Guest Author - Lisa Shea
This poem by Sir William Davenant was written in the mid 1600s. It talks of a lark calling a lover awake.
The lark now leaves his watery nest,
And climbing, shakes his dewy wings;
He takes this window for the east,
And to implore your light, he sings,
Awake, awake, the morn will never rise,
Till she can dress her beauty at your eyes.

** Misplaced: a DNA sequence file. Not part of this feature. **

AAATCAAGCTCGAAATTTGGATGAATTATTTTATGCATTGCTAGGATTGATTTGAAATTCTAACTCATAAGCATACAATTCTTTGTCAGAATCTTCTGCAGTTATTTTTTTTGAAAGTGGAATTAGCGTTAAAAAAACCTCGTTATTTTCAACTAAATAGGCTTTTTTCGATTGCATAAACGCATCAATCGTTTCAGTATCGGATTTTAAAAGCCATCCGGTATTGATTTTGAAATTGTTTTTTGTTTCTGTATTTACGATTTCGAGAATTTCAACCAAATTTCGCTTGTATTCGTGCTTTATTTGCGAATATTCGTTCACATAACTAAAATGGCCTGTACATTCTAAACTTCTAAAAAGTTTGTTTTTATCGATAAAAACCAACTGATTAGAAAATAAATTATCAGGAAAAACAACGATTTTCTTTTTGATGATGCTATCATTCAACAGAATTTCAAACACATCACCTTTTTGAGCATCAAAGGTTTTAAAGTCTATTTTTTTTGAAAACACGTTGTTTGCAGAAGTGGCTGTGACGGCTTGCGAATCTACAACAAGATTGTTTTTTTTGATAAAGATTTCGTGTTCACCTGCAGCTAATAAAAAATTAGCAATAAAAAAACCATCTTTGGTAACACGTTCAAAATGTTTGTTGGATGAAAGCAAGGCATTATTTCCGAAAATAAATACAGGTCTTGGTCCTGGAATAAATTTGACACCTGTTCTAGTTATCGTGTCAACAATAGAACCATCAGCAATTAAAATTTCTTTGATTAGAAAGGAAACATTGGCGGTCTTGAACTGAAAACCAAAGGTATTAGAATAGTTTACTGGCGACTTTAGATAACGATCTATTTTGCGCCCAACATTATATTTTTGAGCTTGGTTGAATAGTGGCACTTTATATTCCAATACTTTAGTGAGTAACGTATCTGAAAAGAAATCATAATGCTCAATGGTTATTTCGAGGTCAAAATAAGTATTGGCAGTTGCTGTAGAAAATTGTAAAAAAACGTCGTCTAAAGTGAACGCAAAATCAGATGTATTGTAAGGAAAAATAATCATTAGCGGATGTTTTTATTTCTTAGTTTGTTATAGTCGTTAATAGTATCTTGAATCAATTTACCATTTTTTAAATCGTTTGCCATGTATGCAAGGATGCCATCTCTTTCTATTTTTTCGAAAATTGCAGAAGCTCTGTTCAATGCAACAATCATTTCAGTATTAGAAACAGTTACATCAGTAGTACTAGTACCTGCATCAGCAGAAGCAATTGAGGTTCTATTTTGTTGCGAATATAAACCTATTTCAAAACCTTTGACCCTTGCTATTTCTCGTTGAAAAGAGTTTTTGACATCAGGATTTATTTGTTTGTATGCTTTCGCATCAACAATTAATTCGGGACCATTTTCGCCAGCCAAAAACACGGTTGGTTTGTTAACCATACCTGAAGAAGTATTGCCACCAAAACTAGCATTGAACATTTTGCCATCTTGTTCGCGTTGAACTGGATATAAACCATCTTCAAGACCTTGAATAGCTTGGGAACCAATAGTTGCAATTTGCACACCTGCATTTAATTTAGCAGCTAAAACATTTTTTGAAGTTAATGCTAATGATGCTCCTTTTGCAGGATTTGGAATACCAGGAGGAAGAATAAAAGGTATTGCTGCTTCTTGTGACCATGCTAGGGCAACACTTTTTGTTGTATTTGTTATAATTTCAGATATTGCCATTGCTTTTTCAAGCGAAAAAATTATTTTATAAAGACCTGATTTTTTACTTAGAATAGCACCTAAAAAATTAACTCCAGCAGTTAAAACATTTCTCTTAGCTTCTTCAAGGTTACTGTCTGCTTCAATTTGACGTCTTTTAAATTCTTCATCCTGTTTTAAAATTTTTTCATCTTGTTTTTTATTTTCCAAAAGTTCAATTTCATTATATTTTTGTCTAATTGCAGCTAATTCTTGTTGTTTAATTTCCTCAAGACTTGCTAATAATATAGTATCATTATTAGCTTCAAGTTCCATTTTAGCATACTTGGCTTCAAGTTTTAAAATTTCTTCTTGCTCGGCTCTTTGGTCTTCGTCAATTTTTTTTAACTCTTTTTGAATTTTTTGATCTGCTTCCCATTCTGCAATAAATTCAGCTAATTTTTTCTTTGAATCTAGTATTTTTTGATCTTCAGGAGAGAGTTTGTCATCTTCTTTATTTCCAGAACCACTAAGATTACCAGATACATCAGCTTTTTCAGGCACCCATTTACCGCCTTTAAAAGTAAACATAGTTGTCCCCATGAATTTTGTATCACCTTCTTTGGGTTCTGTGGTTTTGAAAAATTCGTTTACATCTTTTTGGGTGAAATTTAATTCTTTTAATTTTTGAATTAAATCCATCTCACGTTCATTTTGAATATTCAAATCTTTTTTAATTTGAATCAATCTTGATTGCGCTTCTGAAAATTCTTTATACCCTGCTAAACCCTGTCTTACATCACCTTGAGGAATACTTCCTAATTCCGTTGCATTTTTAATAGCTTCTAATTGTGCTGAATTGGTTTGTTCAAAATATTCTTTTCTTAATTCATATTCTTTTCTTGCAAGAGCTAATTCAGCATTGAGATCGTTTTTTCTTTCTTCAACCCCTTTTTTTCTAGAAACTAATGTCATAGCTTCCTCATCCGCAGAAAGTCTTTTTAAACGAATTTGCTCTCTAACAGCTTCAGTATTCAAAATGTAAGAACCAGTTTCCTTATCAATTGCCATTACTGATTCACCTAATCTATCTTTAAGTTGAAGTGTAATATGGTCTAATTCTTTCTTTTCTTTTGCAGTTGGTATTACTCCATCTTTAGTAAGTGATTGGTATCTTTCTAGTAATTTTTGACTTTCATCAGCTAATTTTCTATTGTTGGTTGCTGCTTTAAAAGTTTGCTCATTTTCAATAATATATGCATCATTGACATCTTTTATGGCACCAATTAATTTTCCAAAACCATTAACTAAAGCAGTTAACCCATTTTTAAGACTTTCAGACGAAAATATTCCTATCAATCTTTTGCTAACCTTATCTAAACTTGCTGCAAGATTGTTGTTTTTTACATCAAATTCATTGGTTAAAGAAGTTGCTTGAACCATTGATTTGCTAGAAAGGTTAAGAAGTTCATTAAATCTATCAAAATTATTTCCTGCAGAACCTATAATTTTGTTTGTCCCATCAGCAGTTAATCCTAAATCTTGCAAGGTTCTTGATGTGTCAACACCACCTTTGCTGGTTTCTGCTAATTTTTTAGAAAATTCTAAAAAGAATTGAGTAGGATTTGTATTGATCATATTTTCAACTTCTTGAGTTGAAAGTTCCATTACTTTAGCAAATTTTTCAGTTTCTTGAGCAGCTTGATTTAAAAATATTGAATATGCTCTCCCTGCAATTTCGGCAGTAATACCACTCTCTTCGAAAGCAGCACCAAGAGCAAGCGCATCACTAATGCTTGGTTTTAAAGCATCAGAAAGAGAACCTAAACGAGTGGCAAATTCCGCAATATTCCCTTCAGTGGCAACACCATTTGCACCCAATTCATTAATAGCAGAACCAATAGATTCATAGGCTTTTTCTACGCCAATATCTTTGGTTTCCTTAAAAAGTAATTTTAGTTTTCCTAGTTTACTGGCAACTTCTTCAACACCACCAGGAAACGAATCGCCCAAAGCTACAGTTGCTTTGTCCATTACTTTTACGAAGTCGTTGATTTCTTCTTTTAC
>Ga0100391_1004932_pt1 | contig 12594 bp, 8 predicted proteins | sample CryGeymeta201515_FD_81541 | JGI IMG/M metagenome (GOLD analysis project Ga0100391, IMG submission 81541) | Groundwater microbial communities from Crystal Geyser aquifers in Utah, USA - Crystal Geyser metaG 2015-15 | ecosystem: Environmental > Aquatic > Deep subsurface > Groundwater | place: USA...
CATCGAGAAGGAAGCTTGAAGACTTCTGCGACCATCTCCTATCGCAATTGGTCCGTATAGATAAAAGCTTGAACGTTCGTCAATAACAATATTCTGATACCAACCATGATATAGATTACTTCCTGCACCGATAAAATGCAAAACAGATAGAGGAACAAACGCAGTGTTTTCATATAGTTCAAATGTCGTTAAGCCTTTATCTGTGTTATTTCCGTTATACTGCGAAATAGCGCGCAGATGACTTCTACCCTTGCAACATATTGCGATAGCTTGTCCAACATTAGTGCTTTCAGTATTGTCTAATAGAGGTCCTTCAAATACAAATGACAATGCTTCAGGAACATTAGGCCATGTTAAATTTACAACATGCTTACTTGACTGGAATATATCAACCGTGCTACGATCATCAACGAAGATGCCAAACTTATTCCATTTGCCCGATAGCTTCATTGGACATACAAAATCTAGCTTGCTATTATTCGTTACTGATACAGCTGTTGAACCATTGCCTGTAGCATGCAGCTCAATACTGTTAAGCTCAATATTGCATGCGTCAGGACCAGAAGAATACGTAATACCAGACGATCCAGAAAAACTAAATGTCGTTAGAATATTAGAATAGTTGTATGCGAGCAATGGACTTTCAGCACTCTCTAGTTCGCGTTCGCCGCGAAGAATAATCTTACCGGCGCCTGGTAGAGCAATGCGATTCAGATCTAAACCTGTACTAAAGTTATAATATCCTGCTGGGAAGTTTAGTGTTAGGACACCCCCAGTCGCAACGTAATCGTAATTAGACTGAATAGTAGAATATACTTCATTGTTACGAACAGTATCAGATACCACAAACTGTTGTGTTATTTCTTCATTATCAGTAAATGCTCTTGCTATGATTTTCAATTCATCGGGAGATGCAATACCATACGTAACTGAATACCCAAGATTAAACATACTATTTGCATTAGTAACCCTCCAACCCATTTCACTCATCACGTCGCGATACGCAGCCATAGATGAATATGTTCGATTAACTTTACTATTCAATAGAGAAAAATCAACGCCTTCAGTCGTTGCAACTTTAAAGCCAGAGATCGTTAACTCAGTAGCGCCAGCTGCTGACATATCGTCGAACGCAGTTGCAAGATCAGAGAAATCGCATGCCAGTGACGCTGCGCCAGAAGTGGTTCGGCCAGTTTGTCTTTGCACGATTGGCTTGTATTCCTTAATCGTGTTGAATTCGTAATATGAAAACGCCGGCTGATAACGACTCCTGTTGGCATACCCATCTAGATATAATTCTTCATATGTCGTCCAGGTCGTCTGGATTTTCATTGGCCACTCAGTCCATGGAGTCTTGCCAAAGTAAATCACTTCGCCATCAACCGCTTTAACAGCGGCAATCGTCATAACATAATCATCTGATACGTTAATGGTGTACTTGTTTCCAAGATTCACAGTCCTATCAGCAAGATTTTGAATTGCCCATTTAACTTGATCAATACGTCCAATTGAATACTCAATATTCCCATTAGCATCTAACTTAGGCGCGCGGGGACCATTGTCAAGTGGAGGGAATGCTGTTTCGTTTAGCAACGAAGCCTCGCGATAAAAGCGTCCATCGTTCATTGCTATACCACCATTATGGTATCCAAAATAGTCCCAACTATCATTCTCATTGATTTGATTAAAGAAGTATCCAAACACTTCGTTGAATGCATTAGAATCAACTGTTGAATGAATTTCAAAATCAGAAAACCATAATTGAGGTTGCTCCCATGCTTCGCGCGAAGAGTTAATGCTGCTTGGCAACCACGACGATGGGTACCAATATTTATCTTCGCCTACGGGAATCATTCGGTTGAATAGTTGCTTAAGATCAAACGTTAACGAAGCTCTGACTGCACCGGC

The merchant bows unto the seaman's star,
The ploughman from the sun his season takes;
But still the lover wonders what they are,
Who look for day before his mistress wakes.
Awake, awake, break through your veils of lawn,
Then draw your curtains, and begin the dawn.
--Sir William Davenant